On November 30, 2016, all of the judges of the Seventh Circuit Court of Appeals (covering Illinois, Indiana, and Wisconsin) reheard a case that could change the way federal courts treat sexual orientation-based discrimination claims. As is typical for the federal appeals courts, the case (Hivey v. Ivy Tech Community College) had already been decided by a three judge panel. However, in a relatively unusual step, the court has now vacated that opinion, and the matter will be determined by all 12 of the current judges.
Sometimes it is important to get back to basics and refresh our understanding of topics that are already well-known to human resources professionals. In this season of confusion, particularly regarding the on-again/off-again Fair Labor Standards Act (FLSA) salary test, it is worthwhile to review the timekeeping records that employers are required to maintain with respect to nonexempt employees. Despite clear guidance from the U.S. Department of Labor (DOL), employers make mistakes.
Class action waivers in arbitration agreements exist in a legal gray zone, with the federal appellate courts split on their enforceability. Many employers believe that by forcing employees who sue them to do so only individually, they can avoid the prospect of very large judgements. The Ninth Circuit and Seventh Circuit have held that class action waivers in arbitration agreements violate the National Labor Relations Act (NLRA) and therefore are unenforceable. Three other federal circuit courts (the Fifth, Second, and Eighth) held that such waivers do not violate the NLRA. Not surprisingly, the parties to two lawsuits are currently vying to have this issue resolved by the U.S. Supreme Court. As many readers may know, an appeal to the U.S. Supreme Court is not automatically accepted by the Court. Continue reading this entry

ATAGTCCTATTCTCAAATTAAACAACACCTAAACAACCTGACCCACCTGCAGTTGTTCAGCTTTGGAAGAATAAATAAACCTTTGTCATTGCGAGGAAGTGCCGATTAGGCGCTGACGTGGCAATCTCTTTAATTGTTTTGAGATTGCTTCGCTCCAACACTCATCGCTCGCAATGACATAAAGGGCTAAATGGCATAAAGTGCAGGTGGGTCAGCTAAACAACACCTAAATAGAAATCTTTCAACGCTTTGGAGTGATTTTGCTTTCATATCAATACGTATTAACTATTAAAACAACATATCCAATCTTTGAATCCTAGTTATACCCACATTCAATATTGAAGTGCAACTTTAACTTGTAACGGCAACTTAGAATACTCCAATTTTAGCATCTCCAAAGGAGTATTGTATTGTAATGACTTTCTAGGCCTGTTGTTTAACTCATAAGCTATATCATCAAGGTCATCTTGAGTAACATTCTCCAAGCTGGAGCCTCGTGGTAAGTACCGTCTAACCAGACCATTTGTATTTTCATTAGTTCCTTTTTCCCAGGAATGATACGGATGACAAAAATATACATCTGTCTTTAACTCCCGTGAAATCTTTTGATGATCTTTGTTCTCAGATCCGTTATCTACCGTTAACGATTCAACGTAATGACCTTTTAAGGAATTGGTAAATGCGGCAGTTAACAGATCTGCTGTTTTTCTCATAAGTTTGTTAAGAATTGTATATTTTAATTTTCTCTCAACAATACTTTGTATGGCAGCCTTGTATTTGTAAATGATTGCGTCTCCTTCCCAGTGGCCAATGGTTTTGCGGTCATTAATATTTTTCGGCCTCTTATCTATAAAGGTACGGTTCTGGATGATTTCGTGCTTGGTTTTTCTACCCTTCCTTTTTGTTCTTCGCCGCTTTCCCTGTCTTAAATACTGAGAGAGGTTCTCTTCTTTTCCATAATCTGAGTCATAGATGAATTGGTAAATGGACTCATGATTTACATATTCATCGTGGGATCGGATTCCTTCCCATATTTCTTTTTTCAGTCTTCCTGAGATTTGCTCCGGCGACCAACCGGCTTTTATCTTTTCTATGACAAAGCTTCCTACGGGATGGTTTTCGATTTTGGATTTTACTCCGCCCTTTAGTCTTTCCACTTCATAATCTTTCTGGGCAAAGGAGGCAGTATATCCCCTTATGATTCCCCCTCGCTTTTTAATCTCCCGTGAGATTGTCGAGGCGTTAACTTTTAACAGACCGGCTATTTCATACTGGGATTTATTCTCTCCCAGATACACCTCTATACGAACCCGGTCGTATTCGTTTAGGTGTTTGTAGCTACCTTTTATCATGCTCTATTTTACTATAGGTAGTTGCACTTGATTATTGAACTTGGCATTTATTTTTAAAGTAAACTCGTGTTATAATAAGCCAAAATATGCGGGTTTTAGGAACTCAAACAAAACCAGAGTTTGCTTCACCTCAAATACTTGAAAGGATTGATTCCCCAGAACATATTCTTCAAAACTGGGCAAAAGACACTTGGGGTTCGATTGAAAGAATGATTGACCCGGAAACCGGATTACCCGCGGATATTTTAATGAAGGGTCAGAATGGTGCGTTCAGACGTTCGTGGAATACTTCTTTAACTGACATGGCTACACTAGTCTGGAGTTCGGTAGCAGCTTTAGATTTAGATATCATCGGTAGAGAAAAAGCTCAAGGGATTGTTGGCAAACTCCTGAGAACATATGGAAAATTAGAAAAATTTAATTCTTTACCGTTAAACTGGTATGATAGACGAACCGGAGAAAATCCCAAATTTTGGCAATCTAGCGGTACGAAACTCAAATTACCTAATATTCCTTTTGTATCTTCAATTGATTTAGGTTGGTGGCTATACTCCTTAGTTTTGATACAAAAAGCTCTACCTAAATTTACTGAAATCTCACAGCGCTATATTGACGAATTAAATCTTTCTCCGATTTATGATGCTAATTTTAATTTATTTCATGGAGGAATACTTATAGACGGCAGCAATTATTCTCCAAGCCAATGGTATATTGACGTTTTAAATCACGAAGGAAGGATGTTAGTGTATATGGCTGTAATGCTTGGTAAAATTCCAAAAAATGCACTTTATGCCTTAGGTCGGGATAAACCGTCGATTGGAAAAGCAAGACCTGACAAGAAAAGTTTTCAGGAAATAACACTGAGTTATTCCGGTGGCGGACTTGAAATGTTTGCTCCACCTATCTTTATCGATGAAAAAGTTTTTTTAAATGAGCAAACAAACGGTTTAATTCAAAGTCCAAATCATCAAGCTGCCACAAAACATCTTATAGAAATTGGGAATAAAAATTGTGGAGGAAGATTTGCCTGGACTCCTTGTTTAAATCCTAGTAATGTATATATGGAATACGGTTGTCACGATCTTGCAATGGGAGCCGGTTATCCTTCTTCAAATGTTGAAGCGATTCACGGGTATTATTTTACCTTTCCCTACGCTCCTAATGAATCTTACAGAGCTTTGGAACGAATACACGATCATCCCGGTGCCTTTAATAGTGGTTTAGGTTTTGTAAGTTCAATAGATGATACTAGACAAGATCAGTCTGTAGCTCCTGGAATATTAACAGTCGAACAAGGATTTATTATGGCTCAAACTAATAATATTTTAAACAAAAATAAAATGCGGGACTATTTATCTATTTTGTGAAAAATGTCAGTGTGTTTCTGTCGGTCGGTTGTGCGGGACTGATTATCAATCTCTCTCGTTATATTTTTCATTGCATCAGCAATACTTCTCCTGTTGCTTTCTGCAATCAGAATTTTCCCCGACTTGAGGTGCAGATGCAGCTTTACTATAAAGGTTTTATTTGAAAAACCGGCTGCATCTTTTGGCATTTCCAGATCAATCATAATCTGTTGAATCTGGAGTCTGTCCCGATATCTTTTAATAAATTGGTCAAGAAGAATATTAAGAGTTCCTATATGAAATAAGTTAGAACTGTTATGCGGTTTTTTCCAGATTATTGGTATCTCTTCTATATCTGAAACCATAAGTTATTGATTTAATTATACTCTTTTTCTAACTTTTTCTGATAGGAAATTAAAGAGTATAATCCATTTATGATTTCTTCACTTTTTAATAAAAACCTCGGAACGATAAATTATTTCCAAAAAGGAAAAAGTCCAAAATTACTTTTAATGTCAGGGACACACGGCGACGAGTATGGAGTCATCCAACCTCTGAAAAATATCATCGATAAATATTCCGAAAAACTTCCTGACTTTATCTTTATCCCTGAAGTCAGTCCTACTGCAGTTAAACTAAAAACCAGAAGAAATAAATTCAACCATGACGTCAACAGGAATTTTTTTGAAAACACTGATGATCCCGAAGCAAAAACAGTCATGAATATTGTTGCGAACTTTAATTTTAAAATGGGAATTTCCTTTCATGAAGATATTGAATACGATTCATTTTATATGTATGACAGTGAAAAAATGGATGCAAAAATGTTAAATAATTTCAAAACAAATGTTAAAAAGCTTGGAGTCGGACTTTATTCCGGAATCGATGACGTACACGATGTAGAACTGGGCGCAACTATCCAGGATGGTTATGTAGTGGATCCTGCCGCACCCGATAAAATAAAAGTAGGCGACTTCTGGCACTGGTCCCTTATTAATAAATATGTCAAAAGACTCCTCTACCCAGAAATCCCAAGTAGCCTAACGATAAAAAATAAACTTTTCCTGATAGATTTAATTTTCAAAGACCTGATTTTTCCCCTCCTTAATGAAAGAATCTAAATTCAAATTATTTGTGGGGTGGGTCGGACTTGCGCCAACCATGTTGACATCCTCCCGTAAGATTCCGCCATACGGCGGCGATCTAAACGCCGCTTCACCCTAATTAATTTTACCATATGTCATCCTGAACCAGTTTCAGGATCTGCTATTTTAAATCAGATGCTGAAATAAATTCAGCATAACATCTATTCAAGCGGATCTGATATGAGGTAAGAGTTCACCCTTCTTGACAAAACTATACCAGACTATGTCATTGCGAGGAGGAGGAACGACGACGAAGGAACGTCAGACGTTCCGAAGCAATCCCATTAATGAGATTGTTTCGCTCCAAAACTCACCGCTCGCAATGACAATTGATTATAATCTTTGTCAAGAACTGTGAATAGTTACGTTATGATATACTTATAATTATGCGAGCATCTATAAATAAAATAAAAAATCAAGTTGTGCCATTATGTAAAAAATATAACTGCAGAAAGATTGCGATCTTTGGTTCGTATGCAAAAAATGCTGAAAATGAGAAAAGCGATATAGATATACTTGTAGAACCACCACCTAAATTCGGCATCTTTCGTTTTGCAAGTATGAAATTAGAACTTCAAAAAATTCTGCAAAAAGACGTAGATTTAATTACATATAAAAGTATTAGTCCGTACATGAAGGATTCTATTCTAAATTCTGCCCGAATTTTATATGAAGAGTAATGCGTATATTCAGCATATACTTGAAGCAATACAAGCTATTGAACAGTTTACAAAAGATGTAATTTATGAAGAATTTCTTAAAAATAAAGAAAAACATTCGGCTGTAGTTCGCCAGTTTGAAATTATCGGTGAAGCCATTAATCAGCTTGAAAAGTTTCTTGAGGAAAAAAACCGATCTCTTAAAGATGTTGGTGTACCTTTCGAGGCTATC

A trio of recent court decisions staying implementation of the controversial persuader rule, most of the much-criticized Fair Pay and Safe Workplaces (“FPSW”) executive order, and the Department of Labor’s highly publicized overtime rule are a breath of fresh air for employers who have been struggling to keep up with the onslaught of new regulatory requirements advanced by the Obama administration. However, as the year winds down, employers should keep in mind that, as of yet, there has been no stay of the other pay-related regulations finalized earlier this year. Continue reading this entry
Yesterday, a federal judge in Texas issued a temporary nationwide injunction preventing the U.S. Department of Labor’s (DOL’s) overtime rule from taking effect on December 1. We discussed both the lawsuit and the final rule previously, and also provided a Q&A about these changes. Continue reading this entry